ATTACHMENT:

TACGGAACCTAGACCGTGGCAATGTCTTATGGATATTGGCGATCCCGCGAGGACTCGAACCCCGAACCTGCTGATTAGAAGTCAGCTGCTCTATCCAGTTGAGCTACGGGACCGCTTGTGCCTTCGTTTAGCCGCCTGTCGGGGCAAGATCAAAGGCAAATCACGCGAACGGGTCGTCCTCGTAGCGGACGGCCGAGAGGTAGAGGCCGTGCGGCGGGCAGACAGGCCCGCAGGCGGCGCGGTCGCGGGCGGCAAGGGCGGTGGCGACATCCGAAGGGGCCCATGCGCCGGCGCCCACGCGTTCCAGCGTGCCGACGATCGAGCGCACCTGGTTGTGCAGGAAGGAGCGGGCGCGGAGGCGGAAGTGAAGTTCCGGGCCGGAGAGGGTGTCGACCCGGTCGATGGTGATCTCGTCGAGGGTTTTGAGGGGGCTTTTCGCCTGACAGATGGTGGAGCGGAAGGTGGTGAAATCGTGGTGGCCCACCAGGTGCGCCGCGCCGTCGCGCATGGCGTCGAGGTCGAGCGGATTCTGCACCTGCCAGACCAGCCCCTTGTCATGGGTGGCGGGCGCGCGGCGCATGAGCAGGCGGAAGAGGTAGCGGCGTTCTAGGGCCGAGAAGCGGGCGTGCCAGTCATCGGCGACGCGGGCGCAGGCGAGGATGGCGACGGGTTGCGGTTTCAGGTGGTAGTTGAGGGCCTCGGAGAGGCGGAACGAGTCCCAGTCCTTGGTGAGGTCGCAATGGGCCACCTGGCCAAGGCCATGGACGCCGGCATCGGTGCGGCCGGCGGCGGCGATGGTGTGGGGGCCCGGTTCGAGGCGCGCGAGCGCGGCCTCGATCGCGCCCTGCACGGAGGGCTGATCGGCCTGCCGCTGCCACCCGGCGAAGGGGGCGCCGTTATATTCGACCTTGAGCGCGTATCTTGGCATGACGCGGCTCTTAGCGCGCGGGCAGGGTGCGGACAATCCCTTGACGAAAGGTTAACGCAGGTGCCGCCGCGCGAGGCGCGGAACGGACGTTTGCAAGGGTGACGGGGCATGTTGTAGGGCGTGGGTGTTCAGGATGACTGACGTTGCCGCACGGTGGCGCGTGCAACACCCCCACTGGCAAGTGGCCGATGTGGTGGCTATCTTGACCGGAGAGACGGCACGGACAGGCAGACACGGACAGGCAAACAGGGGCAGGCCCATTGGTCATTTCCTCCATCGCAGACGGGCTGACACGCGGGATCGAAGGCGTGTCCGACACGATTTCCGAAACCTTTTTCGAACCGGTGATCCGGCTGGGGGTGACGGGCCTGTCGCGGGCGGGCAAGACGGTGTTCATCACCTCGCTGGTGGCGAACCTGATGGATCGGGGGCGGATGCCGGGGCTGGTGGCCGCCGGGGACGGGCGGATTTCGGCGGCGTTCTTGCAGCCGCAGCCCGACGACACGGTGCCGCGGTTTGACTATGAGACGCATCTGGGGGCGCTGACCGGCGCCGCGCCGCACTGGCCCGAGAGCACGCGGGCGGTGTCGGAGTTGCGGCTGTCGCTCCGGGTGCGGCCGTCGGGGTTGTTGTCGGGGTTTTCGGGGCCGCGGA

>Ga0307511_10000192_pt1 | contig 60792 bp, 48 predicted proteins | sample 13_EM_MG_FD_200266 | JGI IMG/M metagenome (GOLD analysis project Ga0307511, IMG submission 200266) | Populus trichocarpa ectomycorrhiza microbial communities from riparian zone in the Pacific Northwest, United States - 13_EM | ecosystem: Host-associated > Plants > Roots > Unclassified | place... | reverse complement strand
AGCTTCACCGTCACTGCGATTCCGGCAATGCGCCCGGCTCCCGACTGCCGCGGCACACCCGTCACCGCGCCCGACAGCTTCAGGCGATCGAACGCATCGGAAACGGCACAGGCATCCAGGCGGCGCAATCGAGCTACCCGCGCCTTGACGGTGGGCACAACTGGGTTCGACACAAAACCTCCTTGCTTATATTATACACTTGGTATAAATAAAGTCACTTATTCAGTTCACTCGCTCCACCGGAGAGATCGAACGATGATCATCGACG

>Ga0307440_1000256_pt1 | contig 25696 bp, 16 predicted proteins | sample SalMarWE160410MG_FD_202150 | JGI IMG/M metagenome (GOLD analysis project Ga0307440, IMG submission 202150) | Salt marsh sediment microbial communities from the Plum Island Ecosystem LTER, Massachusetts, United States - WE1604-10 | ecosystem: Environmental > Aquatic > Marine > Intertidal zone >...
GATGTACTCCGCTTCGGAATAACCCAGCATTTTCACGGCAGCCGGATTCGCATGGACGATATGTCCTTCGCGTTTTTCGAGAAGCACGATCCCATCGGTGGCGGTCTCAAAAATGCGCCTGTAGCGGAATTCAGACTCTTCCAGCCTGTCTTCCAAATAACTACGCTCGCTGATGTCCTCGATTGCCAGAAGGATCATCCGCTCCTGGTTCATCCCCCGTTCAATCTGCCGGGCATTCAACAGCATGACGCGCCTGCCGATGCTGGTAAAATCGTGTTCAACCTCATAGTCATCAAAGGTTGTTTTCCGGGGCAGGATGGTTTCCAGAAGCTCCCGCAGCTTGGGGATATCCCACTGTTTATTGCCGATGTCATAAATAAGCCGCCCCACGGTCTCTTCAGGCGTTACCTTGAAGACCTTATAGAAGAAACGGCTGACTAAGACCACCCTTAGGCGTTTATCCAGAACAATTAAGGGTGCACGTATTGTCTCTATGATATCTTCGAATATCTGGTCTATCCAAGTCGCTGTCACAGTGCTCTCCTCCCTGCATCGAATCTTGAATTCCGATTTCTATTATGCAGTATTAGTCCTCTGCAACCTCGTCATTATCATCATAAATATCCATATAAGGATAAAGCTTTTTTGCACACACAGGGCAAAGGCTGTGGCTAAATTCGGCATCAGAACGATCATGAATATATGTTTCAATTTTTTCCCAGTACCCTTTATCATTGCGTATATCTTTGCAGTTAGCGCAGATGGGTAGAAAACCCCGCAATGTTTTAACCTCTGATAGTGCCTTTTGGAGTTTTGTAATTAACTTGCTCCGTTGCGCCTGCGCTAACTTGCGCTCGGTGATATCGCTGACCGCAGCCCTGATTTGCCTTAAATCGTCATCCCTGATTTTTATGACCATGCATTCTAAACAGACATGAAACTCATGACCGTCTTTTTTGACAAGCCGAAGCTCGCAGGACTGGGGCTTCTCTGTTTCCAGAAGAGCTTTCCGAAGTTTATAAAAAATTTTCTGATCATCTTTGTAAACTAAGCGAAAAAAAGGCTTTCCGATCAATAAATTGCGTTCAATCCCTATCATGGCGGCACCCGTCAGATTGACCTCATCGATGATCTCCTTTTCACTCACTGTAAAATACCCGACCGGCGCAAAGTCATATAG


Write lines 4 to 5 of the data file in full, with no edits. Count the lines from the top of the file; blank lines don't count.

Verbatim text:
>Ga0307440_1000256_pt1 | contig 25696 bp, 16 predicted proteins | sample SalMarWE160410MG_FD_202150 | JGI IMG/M metagenome (GOLD analysis project Ga0307440, IMG submission 202150) | Salt marsh sediment microbial communities from the Plum Island Ecosystem LTER, Massachusetts, United States - WE1604-10 | ecosystem: Environmental > Aquatic > Marine > Intertidal zone >...
GATGTACTCCGCTTCGGAATAACCCAGCATTTTCACGGCAGCCGGATTCGCATGGACGATATGTCCTTCGCGTTTTTCGAGAAGCACGATCCCATCGGTGGCGGTCTCAAAAATGCGCCTGTAGCGGAATTCAGACTCTTCCAGCCTGTCTTCCAAATAACTACGCTCGCTGATGTCCTCGATTGCCAGAAGGATCATCCGCTCCTGGTTCATCCCCCGTTCAATCTGCCGGGCATTCAACAGCATGACGCGCCTGCCGATGCTGGTAAAATCGTGTTCAACCTCATAGTCATCAAAGGTTGTTTTCCGGGGCAGGATGGTTTCCAGAAGCTCCCGCAGCTTGGGGATATCCCACTGTTTATTGCCGATGTCATAAATAAGCCGCCCCACGGTCTCTTCAGGCGTTACCTTGAAGACCTTATAGAAGAAACGGCTGACTAAGACCACCCTTAGGCGTTTATCCAGAACAATTAAGGGTGCACGTATTGTCTCTATGATATCTTCGAATATCTGGTCTATCCAAGTCGCTGTCACAGTGCTCTCCTCCCTGCATCGAATCTTGAATTCCGATTTCTATTATGCAGTATTAGTCCTCTGCAACCTCGTCATTATCATCATAAATATCCATATAAGGATAAAGCTTTTTTGCACACACAGGGCAAAGGCTGTGGCTAAATTCGGCATCAGAACGATCATGAATATATGTTTCAATTTTTTCCCAGTACCCTTTATCATTGCGTATATCTTTGCAGTTAGCGCAGATGGGTAGAAAACCCCGCAATGTTTTAACCTCTGATAGTGCCTTTTGGAGTTTTGTAATTAACTTGCTCCGTTGCGCCTGCGCTAACTTGCGCTCGGTGATATCGCTGACCGCAGCCCTGATTTGCCTTAAATCGTCATCCCTGATTTTTATGACCATGCATTCTAAACAGACATGAAACTCATGACCGTCTTTTTTGACAAGCCGAAGCTCGCAGGACTGGGGCTTCTCTGTTTCCAGAAGAGCTTTCCGAAGTTTATAAAAAATTTTCTGATCATCTTTGTAAACTAAGCGAAAAAAAGGCTTTCCGATCAATAAATTGCGTTCAATCCCTATCATGGCGGCACCCGTCAGATTGACCTCATCGATGATCTCCTTTTCACTCACTGTAAAATACCCGACCGGCGCAAAGTCATATAG